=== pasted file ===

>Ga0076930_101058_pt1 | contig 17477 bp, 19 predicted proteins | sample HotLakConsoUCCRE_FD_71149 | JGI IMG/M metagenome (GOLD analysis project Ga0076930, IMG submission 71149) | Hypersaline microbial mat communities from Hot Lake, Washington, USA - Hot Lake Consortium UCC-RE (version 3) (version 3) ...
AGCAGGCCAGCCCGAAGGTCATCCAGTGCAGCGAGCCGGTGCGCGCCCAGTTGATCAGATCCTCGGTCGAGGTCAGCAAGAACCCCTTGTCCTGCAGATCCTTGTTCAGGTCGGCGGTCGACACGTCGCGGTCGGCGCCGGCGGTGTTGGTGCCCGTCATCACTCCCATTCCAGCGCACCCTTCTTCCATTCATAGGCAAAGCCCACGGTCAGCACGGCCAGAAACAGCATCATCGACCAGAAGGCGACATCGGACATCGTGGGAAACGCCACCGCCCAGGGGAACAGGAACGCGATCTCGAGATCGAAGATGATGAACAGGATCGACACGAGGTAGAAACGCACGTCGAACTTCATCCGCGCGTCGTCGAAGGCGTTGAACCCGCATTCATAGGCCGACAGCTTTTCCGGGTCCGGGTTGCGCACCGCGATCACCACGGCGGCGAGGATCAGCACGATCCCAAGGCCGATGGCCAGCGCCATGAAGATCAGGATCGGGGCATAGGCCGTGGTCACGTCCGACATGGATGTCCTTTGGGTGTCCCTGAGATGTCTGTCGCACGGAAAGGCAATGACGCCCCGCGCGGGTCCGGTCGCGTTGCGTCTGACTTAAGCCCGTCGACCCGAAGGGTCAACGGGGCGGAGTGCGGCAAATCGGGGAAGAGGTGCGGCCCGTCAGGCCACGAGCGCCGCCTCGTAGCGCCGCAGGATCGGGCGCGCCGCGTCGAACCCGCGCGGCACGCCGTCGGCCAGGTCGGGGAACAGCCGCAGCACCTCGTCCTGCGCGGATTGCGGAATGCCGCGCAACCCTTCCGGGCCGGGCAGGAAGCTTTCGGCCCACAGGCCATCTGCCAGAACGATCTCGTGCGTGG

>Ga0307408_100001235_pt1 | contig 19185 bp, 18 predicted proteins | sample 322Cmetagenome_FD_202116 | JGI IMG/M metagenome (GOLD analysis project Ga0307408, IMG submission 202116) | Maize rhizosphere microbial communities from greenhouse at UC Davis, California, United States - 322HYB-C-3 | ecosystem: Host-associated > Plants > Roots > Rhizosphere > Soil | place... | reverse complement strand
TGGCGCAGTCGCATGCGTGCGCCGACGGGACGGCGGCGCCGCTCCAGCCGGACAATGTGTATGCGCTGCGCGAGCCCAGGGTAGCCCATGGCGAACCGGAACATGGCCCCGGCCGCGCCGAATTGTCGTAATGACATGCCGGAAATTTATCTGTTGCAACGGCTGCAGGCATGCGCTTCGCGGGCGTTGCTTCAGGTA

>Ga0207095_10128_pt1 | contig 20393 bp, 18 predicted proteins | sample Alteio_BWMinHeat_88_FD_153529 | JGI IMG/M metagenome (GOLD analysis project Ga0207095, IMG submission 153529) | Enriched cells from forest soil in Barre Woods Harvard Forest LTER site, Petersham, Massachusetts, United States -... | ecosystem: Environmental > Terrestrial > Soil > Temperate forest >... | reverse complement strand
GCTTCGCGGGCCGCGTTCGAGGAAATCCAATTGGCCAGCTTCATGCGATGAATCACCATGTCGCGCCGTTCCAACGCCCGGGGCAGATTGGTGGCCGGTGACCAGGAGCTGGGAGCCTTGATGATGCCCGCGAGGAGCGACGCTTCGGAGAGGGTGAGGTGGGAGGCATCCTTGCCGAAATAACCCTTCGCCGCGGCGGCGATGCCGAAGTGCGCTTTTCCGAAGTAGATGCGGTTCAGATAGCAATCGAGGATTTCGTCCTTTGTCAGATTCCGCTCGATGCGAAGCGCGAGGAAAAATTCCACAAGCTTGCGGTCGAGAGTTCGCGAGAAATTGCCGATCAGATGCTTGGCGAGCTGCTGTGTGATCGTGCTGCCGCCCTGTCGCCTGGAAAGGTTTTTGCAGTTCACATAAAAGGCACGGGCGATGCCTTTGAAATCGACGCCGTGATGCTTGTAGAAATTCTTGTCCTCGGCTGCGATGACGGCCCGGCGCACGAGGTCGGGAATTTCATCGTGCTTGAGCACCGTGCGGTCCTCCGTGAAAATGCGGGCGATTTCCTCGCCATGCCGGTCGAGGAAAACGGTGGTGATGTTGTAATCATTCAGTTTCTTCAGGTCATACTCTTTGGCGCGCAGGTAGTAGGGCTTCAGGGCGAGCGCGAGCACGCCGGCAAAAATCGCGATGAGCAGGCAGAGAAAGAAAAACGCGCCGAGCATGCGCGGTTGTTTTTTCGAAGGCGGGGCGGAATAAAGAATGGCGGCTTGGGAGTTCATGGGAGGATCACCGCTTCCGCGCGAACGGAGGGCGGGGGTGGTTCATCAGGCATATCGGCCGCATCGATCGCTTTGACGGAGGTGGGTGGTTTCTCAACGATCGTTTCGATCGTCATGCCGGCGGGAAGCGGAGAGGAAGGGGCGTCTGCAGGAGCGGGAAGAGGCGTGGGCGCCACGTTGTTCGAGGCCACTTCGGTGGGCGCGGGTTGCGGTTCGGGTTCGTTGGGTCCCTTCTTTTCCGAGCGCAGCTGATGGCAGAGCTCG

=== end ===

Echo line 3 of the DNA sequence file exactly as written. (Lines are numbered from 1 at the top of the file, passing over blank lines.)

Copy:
>Ga0307408_100001235_pt1 | contig 19185 bp, 18 predicted proteins | sample 322Cmetagenome_FD_202116 | JGI IMG/M metagenome (GOLD analysis project Ga0307408, IMG submission 202116) | Maize rhizosphere microbial communities from greenhouse at UC Davis, California, United States - 322HYB-C-3 | ecosystem: Host-associated > Plants > Roots > Rhizosphere > Soil | place... | reverse complement strand